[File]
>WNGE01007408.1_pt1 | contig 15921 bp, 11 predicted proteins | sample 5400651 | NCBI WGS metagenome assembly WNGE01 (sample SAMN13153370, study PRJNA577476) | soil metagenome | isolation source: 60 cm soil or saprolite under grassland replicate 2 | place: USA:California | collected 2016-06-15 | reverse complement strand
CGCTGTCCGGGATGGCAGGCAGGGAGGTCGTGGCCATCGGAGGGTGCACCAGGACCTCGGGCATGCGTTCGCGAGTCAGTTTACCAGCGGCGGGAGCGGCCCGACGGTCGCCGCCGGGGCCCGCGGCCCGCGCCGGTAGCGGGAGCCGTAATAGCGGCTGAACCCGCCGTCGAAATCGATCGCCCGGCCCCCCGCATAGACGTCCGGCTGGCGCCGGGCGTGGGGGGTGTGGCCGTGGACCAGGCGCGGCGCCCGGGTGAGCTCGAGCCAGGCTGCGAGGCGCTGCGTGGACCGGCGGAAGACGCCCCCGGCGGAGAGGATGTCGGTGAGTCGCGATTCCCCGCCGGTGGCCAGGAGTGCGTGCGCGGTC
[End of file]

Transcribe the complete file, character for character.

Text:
>WNGE01007408.1_pt1 | contig 15921 bp, 11 predicted proteins | sample 5400651 | NCBI WGS metagenome assembly WNGE01 (sample SAMN13153370, study PRJNA577476) | soil metagenome | isolation source: 60 cm soil or saprolite under grassland replicate 2 | place: USA:California | collected 2016-06-15 | reverse complement strand
CGCTGTCCGGGATGGCAGGCAGGGAGGTCGTGGCCATCGGAGGGTGCACCAGGACCTCGGGCATGCGTTCGCGAGTCAGTTTACCAGCGGCGGGAGCGGCCCGACGGTCGCCGCCGGGGCCCGCGGCCCGCGCCGGTAGCGGGAGCCGTAATAGCGGCTGAACCCGCCGTCGAAATCGATCGCCCGGCCCCCCGCATAGACGTCCGGCTGGCGCCGGGCGTGGGGGGTGTGGCCGTGGACCAGGCGCGGCGCCCGGGTGAGCTCGAGCCAGGCTGCGAGGCGCTGCGTGGACCGGCGGAAGACGCCCCCGGCGGAGAGGATGTCGGTGAGTCGCGATTCCCCGCCGGTGGCCAGGAGTGCGTGCGCGGTC